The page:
Thursday, August 11, 2022

Feed shortage a concern for dry south

Neal Wallace
Dry conditions continue to grip farms in Southland and Otago, worsening already stretched feed supplies compounded by delays in getting stock processed.

Careful management of an aquifer by scheme water users has been a lifesaver for Southland irrigator Jason Herrick. The Mossburn dairy farmer has been able to continue to grow pasture during one of the driest periods in living memory in Southland, but the Federated Farmers dairy section head fears it could be a long winter if it is wet and cold.

Dry conditions continue to grip farms in Southland and Otago, worsening already stretched feed supplies compounded by delays in getting stock processed.

Between 8mm and 30mm of rain fell over Southland and southern Otago this week, but temperatures have also fallen.

Weather forecasters are offering little prospect of significant regular rainfall for the remainder of April, although there another southerly next week could deliver a further 20-40mm.

“It’s still below average but much better than we have had in the last few months,” WeatherWatch chief forecaster Philip Duncan said.

Southland Federated Farmers president Chris Dillon says last week’s rain was a start, but more is needed.

“It has changed the colour of the soil and soaked in nicely, but we need follow up,” Dillon said.

“It’s a start without making the problem of the feed shortage go away.”

Farmers are dipping into feed reserves, sending stock to slaughter or grazing, a one-off drought sale of cattle was held at Lorneville last week and rural support groups have been activated.

Meatworks are having to reduce capacity on a daily basis as they deal with staff shortages due to covid.

Depending on factors such as cartage, commission and delivery, feed wheat is selling in Canterbury for more than $500/tonne, at least $50/tonne higher than last year.

Baleage is being trucked south from Canterbury at more than $100/bale plus freight, about $20/bale higher than last year and palm kernel has now reached $510/t, up from $320/t a year ago.

Killian O’Reilly’s phone has hardly stopped ringing, peaking at 76 calls in seven hours one day, as Southland farmers sought to buy supplementary feed.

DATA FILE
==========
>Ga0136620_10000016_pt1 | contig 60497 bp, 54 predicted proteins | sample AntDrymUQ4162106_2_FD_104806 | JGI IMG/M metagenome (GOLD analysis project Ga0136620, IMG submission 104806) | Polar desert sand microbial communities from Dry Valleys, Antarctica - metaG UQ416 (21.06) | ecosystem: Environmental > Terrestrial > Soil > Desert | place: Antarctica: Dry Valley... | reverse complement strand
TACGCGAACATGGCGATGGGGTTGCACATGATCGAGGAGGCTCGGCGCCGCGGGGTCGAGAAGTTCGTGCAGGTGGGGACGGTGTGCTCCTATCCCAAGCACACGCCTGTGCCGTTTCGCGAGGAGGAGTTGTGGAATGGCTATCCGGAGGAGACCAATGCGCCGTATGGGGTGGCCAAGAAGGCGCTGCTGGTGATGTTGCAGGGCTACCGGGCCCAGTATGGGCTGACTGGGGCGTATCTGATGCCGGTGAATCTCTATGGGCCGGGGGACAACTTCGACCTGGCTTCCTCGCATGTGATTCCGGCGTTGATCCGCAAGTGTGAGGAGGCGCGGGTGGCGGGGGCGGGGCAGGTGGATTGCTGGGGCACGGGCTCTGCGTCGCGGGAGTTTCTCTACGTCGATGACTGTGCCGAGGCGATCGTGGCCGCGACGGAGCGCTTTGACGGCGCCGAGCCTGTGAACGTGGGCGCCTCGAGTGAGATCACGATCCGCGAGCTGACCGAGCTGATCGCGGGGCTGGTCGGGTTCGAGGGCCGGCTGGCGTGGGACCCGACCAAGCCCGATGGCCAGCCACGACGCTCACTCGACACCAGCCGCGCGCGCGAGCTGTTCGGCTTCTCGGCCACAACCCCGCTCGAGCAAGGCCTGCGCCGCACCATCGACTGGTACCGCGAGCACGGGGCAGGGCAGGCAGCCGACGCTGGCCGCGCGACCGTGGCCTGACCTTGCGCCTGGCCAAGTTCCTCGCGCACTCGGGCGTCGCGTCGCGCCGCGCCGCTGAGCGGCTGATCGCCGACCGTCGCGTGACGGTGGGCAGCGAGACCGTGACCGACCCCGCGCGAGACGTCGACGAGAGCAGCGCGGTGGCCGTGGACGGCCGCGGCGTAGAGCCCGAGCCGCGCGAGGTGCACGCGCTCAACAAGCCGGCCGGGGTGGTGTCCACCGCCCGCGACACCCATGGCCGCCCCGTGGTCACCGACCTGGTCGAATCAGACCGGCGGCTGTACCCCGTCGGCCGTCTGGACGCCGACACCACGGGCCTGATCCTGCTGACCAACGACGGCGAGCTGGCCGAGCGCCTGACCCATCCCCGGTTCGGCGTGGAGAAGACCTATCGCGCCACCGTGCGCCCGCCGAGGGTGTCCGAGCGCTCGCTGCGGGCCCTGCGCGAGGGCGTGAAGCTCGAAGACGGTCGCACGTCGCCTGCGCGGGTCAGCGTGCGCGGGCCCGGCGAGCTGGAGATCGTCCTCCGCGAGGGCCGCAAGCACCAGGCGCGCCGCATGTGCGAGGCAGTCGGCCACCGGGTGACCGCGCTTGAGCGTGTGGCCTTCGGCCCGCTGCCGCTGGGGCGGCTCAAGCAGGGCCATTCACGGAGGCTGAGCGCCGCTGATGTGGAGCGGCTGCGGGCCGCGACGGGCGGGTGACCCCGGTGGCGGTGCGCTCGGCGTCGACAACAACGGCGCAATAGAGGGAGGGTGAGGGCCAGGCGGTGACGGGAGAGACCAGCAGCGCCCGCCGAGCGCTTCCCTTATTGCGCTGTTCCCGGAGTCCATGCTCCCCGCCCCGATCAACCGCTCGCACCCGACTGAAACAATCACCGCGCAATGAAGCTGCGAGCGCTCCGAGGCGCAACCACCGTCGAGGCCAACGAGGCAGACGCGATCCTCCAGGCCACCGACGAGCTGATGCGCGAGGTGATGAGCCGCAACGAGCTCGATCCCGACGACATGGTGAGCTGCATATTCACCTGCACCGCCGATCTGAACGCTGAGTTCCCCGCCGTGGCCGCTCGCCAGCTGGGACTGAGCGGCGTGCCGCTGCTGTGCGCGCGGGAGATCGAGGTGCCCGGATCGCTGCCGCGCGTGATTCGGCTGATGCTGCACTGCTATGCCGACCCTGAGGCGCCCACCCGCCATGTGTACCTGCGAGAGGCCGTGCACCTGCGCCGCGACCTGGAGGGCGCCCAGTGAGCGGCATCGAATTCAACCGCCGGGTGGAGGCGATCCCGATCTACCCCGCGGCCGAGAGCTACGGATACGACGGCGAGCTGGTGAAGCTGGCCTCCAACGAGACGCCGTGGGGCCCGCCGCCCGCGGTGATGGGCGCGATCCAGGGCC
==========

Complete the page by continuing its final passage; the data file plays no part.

O’Reilly works for D Thompson Contracting and said he is linking buyers to feed sellers in Canterbury.

D Thompson Contracting director Daryl Thompson describes the feed shortage in Southland as serious, compounded by delays in quitting stock

The onset of autumn means time is running out for rain to provoke the usually reliable Southland autumn flush, he said.

Winter crops are, in general, well-established due to regular rain during and after sowing.

Chris Hughes, another Southland contractor, said his baleage harvest was 30% less this season, which is typical of southern harvests.

He is sourcing supplementary feed out of Central Otago for up to $150/bale, which a year ago cost less than $100.

He said in general contractors and farmers are helping each other to try and lessen the feed pinch, which could be an issue should the south have a slow or cold spring.

“If we have winter when we are meant to get winter, we should get through with our winter crops but if we get a wet spring, it will be tight,” Hughes said.

He said anyone seeking supplementary feed should start looking now.

United Wheat Growers of NZ chair Brian Leadley agrees, saying this year’s grain harvest has been poor through much of Canterbury.

While that means poor-quality milling wheat is available for stock, overall yields are lower and demand is greater than last year.

Prices are also higher than last year due to higher production costs and are likely to increase further.

“There is feed wheat available but I would say to farmers looking for it they should be proactive, because supplies are likely to run out later in the year,” Leadley said.

Duncan said forecasts for the coming month indicate the south is likely to be drier and autumn temperatures warmer than usual.

Looking further into winter, he said the La Niña is neutralising but sea temperatures are expected to stay elevated, which will underpin above-average temperatures for the coming few months.

People are also reading